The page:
The San Francisco Jazz Festival will run Aug. 25-Dec. 7, 2012, present 30 concerts celebrating the organization’s 30th anniversary. Festival highlights include Brecker Brothers Reunion Band with Randy Brecker, Mike Stern and Dave Weckl Sept.28; “Miles Smiles” with Robben Ford, Kenny Garrett, Joey DeFrancesco, Wallace Roney and Omar Hakim Sept. 29; Sonny Rollins on Sept. 30, Gilberto Gil Oct. 2; Branford Marsalis, solo, at Grace Cathedral Oct. 5; Marcus Miler Oct. 11; Robert Glasper Experiment Nov.1; Ornette Coleman Nov.9; Buika Nov. 16; and Arturo Sandoval Dec. 1. SFJAZZ is nearing the completion of the new SFJAZZ Center, the first stand-alone performance and education center dedicated to jazz. Designed by award-winning architect Mark Cavagnero, the center will open on Martin Luther King, Jr. Day, Jan. 21 2013. Located at 205 Franklin St. in San Francisco’s vibrant Hayes Valley, the SFJAZZ Center will be a hub of art, music, culture and community in the Civic Center performing arts district. For information, visit sfjazz.org or call 866-920-5299. Media contact: Marshall Lamm, 510-928-1410, email@example.com.
San Francisco Symphony Enters Second 100 Years Sept. 5, 2012
The San Francisco Symphony’s 101st season opens Sept. 5, 2012 with two weeks of concerts of Russian and German masterworks led by conductor Semyon Bychkov. Joining Bychkov and the Orchestra is violinist Pinchas Zukerman. The second week of concerts, beginning Sept.12, is devoted to performances of Shostakovich’s Symphony No. 7, “Leningrad.”
In its Opening Gala concert on Sept.19, Music Director Michael Tilson Thomas leads violinist Joshua Bell and the Orchestra in Saint-Saëns’s Introduction and Rondo capriccioso and Chausson’s “Poème,” selections from Berlioz’s “Romeo and Juliet,” and Ravel’s “Boléro.”The orchestra’s 101st season highlights include explorations of music by Beethoven, Stravinsky and enhanced concert experiences around Grieg’s “Peer Gynt” and Beethoven’s “Missa solemnis” by Thomas. He will also conduct the SFS in the first concert performances by an orchestra of Leonard Bernstein’s complete “West Side Story.” The orchestra will perform two world premieres, three U.S. premieres, three West Coast premieres and 13 San Francisco Symphony premieres and also inaugurates the new Bing Concert Hall at Stanford University in January 2013. Soprano Renée Fleming and pianist András Schiff will perform in Project San Francisco residencies. In addition to Zuckerman, distinguished guests include Joshua Bell, Julia Fischer, Lang Lang, Yuja Wang, Marc-André Hamelin, Gil Shaham, Jonathan Biss, Yefim Bronfman, David Robertson, Vasily Petrenko and Marek Janowski, with debuts by Vladimir Jurowski, Jaap van Zweden, Juraj Valcuha, Jean-Efflam Bavouzet, Michael Fabiano and The Dmitri Pokrovsky Ensemble. The Great Performers Series will feature concerts by the Warsaw Philharmonic and Russian National Orchestra plus recitals by Itzhak Perlman, Gil Shaham, Renée Fleming with Susan Graham, and Matthias Goerne with Christoph Eschenbach. Details are available at www.sfsymphony.org or call 415-864-6000. Media contact: Public Relations, 415-503-5474, firstname.lastname@example.org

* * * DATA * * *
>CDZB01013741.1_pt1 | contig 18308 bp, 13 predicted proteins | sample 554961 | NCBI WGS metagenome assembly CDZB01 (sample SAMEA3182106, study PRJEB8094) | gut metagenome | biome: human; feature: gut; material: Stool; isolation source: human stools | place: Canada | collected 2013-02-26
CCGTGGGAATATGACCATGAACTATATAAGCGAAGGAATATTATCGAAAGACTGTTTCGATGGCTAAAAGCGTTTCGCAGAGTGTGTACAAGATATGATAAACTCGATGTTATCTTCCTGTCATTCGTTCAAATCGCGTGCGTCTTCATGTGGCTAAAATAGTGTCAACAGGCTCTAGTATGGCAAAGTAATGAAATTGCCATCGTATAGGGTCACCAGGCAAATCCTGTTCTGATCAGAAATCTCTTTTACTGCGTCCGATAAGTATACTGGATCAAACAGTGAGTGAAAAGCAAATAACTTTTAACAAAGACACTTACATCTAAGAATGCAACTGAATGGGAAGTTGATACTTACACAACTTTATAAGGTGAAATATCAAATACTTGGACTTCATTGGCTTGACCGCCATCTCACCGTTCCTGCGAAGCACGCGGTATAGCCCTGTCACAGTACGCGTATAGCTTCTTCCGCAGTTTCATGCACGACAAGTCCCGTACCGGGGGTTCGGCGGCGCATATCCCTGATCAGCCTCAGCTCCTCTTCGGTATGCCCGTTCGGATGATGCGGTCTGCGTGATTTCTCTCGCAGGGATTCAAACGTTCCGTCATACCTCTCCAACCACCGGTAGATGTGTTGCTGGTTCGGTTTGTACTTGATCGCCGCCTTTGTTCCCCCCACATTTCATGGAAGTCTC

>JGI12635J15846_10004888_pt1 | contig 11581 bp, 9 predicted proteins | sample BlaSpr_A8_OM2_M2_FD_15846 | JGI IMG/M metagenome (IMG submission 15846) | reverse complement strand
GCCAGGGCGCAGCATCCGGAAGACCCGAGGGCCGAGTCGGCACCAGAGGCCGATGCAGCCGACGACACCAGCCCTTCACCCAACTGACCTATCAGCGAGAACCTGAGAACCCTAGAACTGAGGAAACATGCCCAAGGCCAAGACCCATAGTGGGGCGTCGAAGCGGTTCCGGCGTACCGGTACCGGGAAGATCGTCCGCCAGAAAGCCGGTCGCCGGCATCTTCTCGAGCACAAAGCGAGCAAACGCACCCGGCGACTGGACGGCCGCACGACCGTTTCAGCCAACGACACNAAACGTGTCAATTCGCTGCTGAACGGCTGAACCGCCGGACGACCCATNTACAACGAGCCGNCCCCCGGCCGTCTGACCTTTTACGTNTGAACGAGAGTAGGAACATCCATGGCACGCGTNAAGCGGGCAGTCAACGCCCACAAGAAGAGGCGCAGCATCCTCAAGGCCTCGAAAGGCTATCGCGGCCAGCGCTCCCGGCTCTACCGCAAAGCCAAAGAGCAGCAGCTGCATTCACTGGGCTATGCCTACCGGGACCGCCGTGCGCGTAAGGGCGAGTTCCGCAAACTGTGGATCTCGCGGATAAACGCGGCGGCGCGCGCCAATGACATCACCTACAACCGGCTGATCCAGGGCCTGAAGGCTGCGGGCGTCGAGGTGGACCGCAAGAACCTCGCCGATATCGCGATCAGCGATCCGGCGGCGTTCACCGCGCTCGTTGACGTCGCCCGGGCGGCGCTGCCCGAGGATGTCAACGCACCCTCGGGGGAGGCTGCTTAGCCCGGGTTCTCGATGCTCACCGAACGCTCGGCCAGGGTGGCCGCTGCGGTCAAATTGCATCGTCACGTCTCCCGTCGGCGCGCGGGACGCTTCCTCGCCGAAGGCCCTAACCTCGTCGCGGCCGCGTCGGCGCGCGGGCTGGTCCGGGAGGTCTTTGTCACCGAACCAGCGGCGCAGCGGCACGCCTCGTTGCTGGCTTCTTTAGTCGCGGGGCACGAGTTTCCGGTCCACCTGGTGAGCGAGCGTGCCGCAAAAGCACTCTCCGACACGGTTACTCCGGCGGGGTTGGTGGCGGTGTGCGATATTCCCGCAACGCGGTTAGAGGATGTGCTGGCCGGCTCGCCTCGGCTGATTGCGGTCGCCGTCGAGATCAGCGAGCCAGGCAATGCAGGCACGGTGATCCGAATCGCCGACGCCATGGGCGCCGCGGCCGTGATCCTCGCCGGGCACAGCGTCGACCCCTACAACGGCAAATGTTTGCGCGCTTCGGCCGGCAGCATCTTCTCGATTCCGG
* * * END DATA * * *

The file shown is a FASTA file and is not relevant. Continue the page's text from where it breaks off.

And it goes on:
San Francisco Opera Opens 2012-13 Season Sept. 7, 2012
Repertory Season Includes Three World Premiere Commissions
The San Francisco Opera Company’s 2012–13 repertory season includes three world premiere commissions slated for 2013 by Nolan Gasser and Carey Harrison (“The Secret Garden”), Mark Adamo (“The Gospel of Mary Magdalene”), and Tobias Picker and J.D. McClatchy (“Dolores Claiborne”). The Company’s 90th season opens Friday, Sept. 7, 2012 with a gala performance of Giuseppe Verdi’s “Rigoletto.” The Opera Ball, the Company’s celebrated signature benefit event, will precede the opening night performance at the historic War Memorial Opera House. In addition to “Rigoletto,” which features two international casts of singers, San Francisco Opera’s 2012–13 season offers Vincenzo Bellini’s bel canto gem “I Capuleti e i Montecchi” (“TheCapulets and the Montagues”); the Bay Area premiere of Jake Heggie’s “Moby-Dick,” commissioned and produced by San Francisco Opera, The Dallas Opera, San Diego Opera, Calgary Opera and the State Opera of South Australia; Richard Wagner’s “Lohengrin”; Giacomo Puccini’s “Tosca,” interpreted by two casts of widely acclaimed singers; Jacques Offenbach’s “Les Contes d’Hoffmann” (“The Tales of Hoffmann”); Wolfgang Amadeus Mozart’s “ Cosi fan tutte;” the world premiere of Mark Adamo’s “The Gospel of Mary Magdalene,” and the world premiere of Nolan Gasser and Carey Harrison’s “The Secret Garden,“ a co-production with Cal Performances. All performances are at the War Memorial Opera House, 301 Van Ness Ave. For information visit www.sfopera.com or call 415-864-3330. Media contact: Robin Freeman, 415-565-6451, email@example.com.
London Theatre and Theatre Breaks has been written by Simon Harding and includes the very best advice gleaned from over 29 years of working in the theatre packaging industry.
Although it is mainly aimed at the West End newbie, even the seasoned theatre-goer should get something from London Theatre and Theatre Breaks too.
Tips on booking Theatre Tickets include:
How to avoid falling foul of the 10 biggest audience complaints
How to find out the very best places to sit in the theatre
Know what to expect when booking with Box Offices, Agents and Holiday Companies
Make sure that the whole of your evening goes well – not just the bit between overture and encore!
Get tips on how to get the very best deals.